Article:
How do you invent vaccines? An interview

Last month I had the honor of being the opening speaker at an event at Crucell, an organization that finds new vaccines for diseases (with an impressive history).   I’m no expert on such things, but I’ve learned much just by visiting their new office in San Diego.  It’s thrilling to speak at different organizations – it reawakens my curiosity, and reminds me there’s always another perspective on how ideas work. Plus  I get to meet smart people I’d never meet if I stayed in the same old circles.

My host at this event was Giuseppe Marzio, the Director of Innovation for Crucell.  I asked him if he’d let me interview him, and he kindly obliged.

SB: Do you think creativity is a part of the scientific process? How are scientists trained to come up with ideas?

GM: A large dose of creativity is the key ingredient in every scientific project. Scientists love open issues, unanswered questions, problems awaiting a solution. You observe something you don’t understand, that does not fit in the theory, that you can’t explain. Why did we not observe this before, how can that be, what can we do to test our hypothesis. Ideas, anybody? Until you understand the mechanism, you know the answer, you solve the problem. Only to find out this leads to new questions.

There is no official training for scientific creativity. Scientists learn from other scientists, mentors, colleagues. We study how others solved similar problem in the past. And there is a very strong selection. Only the very best solutions to the most elusive problems get published in the top journals, thus attracting the attention of the international scientific community. We all like attention, don’t we. Publish or perish, as we say.

As director of innovation, what do you do to help create a safe environment for experimentation at Crucell?

Innovation is not an issue, is never an issue. We all are able to generate the most creative ideas. The question is, Do we dare? We don’t need more innovation, we need less resistance. Our own, internal resistance, that sometime blocks you, and prevents you from asking that crazy question at a meeting. Missed opportunity for you, for the company, for the world that might be desperately awaiting your idea. And external resistance, when your colleagues, your boss, the whole organization does not seem to understand the greatness of your idea.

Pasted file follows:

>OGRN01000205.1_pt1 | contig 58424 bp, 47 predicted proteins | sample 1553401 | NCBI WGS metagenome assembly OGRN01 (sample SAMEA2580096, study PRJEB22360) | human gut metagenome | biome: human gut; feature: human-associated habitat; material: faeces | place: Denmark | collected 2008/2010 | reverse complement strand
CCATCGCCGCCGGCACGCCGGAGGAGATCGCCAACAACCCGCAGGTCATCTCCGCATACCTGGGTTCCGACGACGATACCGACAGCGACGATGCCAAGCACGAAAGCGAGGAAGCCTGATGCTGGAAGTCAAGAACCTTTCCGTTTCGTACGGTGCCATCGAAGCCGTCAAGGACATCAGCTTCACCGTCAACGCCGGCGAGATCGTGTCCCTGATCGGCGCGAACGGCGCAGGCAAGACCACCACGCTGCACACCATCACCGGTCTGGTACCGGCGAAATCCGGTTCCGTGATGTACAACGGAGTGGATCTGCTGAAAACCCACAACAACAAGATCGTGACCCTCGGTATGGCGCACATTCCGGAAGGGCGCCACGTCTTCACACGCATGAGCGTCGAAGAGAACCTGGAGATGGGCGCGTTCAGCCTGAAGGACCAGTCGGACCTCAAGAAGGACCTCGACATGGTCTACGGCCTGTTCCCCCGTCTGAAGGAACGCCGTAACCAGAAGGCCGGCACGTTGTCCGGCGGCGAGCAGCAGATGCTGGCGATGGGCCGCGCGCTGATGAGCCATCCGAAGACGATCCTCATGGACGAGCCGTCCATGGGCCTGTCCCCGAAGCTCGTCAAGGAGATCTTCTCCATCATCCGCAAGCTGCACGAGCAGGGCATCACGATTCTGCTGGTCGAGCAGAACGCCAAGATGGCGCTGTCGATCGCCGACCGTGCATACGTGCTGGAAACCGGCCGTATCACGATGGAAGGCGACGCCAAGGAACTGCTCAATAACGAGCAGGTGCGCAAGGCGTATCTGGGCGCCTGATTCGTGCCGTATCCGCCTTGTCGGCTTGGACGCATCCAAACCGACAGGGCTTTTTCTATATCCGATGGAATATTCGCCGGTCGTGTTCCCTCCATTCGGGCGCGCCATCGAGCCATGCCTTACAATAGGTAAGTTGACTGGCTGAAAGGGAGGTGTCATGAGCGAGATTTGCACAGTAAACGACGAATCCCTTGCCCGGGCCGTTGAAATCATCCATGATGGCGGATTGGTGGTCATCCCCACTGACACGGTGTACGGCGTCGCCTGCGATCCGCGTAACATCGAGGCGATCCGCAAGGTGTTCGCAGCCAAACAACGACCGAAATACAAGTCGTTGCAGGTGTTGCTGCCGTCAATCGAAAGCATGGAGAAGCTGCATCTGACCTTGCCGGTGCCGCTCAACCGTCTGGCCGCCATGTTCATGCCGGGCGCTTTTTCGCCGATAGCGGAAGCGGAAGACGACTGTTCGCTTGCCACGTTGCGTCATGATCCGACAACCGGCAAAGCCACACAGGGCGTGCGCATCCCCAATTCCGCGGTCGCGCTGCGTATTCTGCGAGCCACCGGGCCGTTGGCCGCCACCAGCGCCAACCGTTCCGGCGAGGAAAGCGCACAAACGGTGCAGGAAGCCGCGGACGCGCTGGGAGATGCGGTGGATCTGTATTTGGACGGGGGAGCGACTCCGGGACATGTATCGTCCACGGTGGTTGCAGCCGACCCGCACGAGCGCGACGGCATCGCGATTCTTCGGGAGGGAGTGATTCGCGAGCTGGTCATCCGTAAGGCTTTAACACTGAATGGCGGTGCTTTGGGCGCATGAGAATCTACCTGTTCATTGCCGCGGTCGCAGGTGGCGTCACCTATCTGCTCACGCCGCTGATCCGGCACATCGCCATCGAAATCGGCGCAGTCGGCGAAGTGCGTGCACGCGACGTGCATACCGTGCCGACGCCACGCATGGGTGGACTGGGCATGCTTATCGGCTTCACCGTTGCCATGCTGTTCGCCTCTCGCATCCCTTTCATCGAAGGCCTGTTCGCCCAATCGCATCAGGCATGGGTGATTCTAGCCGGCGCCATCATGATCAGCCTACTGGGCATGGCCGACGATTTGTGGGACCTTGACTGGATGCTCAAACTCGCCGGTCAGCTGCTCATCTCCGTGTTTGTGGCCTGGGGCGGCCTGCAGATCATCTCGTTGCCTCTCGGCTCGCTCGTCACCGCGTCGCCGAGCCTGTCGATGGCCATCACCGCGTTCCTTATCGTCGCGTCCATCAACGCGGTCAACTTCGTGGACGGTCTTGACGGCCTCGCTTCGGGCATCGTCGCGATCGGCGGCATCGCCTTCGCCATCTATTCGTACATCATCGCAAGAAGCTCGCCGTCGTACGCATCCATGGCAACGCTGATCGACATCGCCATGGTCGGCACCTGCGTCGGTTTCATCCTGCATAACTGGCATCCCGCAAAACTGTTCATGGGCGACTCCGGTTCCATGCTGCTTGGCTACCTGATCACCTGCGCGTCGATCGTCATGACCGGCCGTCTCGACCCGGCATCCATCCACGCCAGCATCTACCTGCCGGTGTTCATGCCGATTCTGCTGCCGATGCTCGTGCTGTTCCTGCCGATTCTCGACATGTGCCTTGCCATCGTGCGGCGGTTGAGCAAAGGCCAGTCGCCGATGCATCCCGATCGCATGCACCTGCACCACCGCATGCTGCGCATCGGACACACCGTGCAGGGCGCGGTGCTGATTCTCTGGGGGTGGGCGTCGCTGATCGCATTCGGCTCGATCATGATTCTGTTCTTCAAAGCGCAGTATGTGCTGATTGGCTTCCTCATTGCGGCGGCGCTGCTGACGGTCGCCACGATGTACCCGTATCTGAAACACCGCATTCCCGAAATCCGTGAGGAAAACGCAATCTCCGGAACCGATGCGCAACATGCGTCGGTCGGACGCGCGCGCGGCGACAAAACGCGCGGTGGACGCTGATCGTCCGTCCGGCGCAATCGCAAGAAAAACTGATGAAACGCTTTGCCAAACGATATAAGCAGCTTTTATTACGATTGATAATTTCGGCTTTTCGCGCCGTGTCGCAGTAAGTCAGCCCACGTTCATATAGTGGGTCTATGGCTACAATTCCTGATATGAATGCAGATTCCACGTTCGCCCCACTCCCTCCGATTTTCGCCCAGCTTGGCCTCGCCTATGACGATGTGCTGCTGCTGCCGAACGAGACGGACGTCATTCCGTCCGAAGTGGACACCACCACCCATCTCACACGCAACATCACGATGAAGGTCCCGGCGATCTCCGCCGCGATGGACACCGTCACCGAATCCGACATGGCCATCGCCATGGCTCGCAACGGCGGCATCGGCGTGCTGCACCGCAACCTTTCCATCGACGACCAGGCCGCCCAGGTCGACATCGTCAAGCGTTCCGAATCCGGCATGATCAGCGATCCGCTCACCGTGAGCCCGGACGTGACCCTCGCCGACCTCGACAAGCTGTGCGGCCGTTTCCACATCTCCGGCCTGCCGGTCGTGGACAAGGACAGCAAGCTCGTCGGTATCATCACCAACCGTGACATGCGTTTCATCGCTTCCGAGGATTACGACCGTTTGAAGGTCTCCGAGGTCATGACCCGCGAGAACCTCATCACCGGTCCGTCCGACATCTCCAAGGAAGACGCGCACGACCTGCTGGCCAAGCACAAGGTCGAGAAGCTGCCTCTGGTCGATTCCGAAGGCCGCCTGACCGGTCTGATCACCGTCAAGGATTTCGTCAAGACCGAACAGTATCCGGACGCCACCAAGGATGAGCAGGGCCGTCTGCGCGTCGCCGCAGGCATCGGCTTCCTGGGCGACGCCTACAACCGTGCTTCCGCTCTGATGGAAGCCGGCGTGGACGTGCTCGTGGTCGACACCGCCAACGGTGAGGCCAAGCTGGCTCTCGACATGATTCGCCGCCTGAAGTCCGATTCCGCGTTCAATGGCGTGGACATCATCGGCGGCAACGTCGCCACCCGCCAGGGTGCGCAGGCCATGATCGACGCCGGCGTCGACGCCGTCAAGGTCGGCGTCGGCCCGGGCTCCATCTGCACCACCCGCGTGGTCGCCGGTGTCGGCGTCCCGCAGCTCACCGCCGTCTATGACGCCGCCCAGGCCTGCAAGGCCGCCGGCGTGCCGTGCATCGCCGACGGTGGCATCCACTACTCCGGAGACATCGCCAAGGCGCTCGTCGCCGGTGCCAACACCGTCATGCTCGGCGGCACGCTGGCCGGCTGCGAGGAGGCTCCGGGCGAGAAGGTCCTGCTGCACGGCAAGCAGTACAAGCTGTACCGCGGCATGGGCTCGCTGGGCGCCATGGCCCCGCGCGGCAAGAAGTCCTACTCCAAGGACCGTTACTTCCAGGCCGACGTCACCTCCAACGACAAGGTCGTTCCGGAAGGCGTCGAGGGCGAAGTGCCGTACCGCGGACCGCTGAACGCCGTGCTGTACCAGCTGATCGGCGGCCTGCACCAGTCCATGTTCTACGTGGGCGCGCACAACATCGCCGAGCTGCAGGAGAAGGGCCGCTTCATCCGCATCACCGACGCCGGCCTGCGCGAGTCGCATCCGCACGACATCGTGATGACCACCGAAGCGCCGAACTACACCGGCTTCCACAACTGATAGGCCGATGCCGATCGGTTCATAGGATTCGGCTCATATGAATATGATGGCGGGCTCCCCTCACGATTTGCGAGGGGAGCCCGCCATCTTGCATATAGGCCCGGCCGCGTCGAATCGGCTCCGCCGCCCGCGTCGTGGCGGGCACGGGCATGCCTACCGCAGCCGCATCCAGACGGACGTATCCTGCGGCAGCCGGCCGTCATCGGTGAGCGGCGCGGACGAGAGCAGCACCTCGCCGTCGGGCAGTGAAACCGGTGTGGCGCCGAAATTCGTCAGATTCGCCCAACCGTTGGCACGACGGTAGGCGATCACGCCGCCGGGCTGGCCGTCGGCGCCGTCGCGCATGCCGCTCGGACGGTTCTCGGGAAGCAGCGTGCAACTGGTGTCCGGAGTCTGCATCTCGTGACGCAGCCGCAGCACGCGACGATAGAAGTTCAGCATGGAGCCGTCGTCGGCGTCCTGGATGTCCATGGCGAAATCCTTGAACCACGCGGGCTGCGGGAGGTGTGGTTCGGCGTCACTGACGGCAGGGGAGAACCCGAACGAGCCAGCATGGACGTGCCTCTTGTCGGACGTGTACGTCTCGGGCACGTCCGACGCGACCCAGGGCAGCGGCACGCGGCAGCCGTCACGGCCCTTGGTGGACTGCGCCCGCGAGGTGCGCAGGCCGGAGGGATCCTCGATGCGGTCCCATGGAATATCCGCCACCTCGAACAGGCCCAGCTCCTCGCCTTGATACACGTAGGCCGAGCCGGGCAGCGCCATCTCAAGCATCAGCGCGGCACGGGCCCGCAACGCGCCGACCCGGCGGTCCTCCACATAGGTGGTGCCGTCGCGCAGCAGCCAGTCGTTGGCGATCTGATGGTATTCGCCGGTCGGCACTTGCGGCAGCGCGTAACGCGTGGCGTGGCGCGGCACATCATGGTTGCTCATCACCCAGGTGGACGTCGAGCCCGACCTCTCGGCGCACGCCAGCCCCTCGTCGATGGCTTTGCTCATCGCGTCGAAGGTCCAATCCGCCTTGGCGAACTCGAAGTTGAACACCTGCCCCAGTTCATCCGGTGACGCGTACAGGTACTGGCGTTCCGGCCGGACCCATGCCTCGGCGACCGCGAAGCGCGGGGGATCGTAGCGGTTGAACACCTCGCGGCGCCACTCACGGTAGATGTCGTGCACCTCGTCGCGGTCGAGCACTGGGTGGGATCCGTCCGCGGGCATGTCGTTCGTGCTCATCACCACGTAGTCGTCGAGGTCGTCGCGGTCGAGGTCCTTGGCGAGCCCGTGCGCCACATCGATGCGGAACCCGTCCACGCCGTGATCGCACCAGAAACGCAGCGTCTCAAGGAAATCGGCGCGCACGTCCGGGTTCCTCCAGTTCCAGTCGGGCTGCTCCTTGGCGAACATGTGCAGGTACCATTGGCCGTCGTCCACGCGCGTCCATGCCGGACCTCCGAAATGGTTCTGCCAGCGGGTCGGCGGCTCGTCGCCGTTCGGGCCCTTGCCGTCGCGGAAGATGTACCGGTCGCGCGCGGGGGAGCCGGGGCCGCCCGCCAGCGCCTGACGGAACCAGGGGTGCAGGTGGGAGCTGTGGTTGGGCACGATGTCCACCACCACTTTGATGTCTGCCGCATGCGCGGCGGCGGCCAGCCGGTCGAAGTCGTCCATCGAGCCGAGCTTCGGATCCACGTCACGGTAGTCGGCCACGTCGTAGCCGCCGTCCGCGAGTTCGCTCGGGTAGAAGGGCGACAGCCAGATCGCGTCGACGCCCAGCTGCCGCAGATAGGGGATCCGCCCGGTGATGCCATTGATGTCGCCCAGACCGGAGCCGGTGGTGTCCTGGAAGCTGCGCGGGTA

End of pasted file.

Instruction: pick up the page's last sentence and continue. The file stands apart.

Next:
My job is to help people overcome their resistance. I help create a work environment where people can meet, have coffee and discuss their latest ideas without feeling they should be doing “real work”. I introduce collaboration tools that facilitate the exchange of ideas. I connect people with other people who might understand their idea, fund their idea, make a project of their idea. I help them present their vision in a way that will inspire other people. It is all about people.

What techniques for idea generation and development are commonly used? Do you have brainstorming meetings? Whiteboards in every office, like many tech companies do?

Brainstorming sessions, whiteboards, idea generation meetings are all useful and fine, and we do all of it. But the best ideas materialize almost invariantly when we ask a bunch of people with very different backgrounds to look at the same problem. And we give them time and resources to find their own answers to the problem. That’s why we strive to have very mixed teams working together. Not always the fastest track, very often the most interesting.

Many corporations that invest in innovation refer to their creative groups as labs, which is clearly a reference to science laboratories. Since you actually work in a lab, what do you think of this comparison? What could most business executives learn from actually visiting a real science lab?

Lab or laboratory derives from the Latin word labor, which means 1. work, production but also 2. preoccupation, absorption of the mind. Both aspects of the word are very relevant, and there a two lessons two be learned here.

First, you need to work hard in science if you want to succeed. Very hard. Doing innovative research means trying many different approaches, changing experimental settings, writing papers, over and over again. And for one successful idea, experiment, paper, there are dozens that did not make it. Or did not make it first.

And second, you must be able to be totally focused on your idea. Scientists can do that, get completely absorbed by their new hot idea. And while we are at it, it is not just work; it is the way we think, act, and live. Finding the answer then is all that matters. You’ve got to get personal if you want to find important answers.


The videos from the event, including my opening talk, can be found on Youtube.



3 Responses to “How do you invent vaccines? An interview”

  1. Percy

    Thanks for posting this Scott. It’s a really interesting interview. I especially liked the concept of using people with diverse backgrounds in “mixed teams” for generating ideas.

  2. Mike Nitabach

    Howard Hughes Medical Institute has a research campus in northern Virginia called “Janelia Farm”. The philosophy there is designed to encourage scientific creativity:

    I am currently a visiting scientist at Janelia, and I can vouch for the fact that this philosophy really works.



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